“Clearing Out the Old”
You shall eat old grain long stored, and you shall have to clear out the old to make room for the new. — Leviticus/Vayikra 26:10
Meant to suggest plenty lasting from one harvest to the next, perhaps to connect with the promise of a sufficiency for the sabbatical year. But also, as noted in Torah in Motion,* to suggest that the old must be cleared out before the new is used. You don’t have to have a dance troupe, or even feel like actually moving, to consider Tucker’s and Freeman’s perspective on this verse:
[Consider] garage sales (the decision to have one; preparing for one; the end result of having had one, i.e., old things gone, new things in their place, more space in the house, etc.). How does it feel to get rid of something and replace it with a new item?
Take the garage sale and make it personal. What old habits would participants “clear out”? What new habits and attitudes would replace the old ones?
Challenge: Each dancer imagines that he or she is a house. In each room of the house is an old habit or attitude which the dancer wishes to get rid of. The dancers improvise solos in which they go through each “room,” confronting the imagined old habit or attitude, and gradually “replacing” it with a new, improved one. After they complete the change in one “room,” they go on to the next (up to six or so rooms).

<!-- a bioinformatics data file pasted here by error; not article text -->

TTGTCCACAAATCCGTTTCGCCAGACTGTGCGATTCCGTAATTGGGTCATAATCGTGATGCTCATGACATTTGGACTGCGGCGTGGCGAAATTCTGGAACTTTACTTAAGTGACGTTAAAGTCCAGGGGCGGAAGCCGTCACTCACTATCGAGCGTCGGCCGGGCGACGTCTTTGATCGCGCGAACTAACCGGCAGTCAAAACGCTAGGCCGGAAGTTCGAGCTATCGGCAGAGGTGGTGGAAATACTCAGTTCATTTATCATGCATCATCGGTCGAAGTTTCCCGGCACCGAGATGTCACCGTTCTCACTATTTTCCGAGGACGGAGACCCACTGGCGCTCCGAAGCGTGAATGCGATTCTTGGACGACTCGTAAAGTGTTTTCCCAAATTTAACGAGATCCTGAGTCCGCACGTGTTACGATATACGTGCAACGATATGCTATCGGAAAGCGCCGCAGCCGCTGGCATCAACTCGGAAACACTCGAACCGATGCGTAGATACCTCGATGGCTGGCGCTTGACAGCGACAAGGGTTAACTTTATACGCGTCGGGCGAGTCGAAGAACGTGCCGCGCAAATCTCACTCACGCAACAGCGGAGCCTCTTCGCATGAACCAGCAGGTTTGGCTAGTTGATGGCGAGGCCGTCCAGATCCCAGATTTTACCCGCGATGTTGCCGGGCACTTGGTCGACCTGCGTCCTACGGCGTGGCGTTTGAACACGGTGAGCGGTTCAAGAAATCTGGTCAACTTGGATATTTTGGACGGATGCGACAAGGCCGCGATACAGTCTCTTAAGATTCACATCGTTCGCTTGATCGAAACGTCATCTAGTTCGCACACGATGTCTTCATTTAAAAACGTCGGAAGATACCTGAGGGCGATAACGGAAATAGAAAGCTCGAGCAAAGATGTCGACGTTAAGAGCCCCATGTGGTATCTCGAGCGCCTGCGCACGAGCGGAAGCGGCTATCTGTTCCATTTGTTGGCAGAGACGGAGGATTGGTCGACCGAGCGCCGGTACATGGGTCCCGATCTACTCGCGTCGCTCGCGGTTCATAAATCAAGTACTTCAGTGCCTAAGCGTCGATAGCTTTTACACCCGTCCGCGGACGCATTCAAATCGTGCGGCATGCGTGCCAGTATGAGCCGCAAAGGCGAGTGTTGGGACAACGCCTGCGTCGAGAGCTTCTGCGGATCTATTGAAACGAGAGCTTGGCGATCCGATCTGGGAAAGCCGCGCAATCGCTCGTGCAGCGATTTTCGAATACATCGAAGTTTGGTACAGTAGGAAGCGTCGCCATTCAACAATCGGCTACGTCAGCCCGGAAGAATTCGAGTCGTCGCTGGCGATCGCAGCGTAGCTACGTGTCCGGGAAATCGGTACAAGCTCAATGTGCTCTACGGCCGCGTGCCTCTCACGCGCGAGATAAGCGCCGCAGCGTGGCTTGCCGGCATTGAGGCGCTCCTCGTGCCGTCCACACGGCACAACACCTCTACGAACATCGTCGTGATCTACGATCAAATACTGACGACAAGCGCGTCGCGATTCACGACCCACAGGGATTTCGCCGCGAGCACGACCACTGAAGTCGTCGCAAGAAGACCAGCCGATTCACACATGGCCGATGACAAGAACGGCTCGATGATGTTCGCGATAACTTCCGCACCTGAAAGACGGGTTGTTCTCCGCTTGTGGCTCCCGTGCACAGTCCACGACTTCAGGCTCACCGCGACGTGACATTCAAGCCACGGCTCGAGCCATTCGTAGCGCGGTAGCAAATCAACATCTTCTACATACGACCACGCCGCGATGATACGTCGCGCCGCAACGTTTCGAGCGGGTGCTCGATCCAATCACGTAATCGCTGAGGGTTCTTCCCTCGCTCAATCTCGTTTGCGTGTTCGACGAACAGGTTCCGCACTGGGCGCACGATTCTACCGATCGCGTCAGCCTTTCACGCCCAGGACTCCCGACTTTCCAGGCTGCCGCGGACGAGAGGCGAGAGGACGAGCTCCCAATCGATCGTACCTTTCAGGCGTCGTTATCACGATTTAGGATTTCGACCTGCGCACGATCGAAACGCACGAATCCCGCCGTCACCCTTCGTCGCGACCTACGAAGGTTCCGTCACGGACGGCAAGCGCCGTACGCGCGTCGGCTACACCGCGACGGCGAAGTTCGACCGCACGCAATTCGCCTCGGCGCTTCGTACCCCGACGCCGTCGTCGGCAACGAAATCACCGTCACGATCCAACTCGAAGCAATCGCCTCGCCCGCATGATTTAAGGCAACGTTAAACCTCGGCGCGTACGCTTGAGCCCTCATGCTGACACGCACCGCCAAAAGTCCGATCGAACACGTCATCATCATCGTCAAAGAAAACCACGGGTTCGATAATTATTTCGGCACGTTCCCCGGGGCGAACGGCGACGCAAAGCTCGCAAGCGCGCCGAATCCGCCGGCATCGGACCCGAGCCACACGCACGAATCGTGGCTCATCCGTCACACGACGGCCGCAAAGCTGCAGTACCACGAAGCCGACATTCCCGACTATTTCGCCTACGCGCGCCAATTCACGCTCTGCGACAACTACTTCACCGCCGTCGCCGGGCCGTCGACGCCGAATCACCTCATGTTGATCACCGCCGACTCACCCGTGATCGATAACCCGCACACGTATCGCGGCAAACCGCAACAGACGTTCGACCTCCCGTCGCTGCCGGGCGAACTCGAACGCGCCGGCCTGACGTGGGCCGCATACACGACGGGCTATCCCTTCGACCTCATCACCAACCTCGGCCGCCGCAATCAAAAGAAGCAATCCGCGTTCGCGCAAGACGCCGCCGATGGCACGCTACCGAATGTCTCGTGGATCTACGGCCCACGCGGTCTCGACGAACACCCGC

Grain Long Stored
My copy of Torah in Motion once belonged to Mary Craighill (z”l), founder and long-time director of the St. Marks Dance Studio and Company (DC) and a leader in the sacred dance movement. As it happens, I was thinking earlier today how inventive Mary, a very “old school” ballet teacher in most ways, could be in her teaching — trying to reach those of us kind of shlepping through a class or two a week, along with her company members.
For example, turns in ballet are usually led by an arm or a leg, and are conducted in very precise ways. However, Mary once decided to show us how various parts of the body contribute to the turn. She said that she had learned from Jose Limon, with whom she had studied years before, that a turn could be purposefully instigated by any part of the body. So we spent the next 15 minutes using our heads, shoulders, and elbows to launch turns.
Maybe in the process our traditional ballet turns improved. I’m not sure. But I am sure that I knew my own body, and how a turn happens, in a way I never had before. I also felt more conscious of the chain of tradition in teaching — an essential element in dance as in Torah. But most importantly, I think, that lesson taught me that there are always more possibilities than you thought… old grain? maybe (Mary died in 1999 and retired a few years before that… so this lesson had to be a while back). But old grain that has helped me recognize, many times over the years, a place for the new.
* Please see Source Materials for full citation and additional information.
The “Opening the Book” series was originally presented in cooperation with the independent, cross-community Jewish Study Center and with Kol Isha, an open group that for many years pursued spirituality from a woman’s perspective at Temple Micah (Reform). “A Song Every Day” is an independent blog, however, and all views, mistakes, etc. are the author’s.
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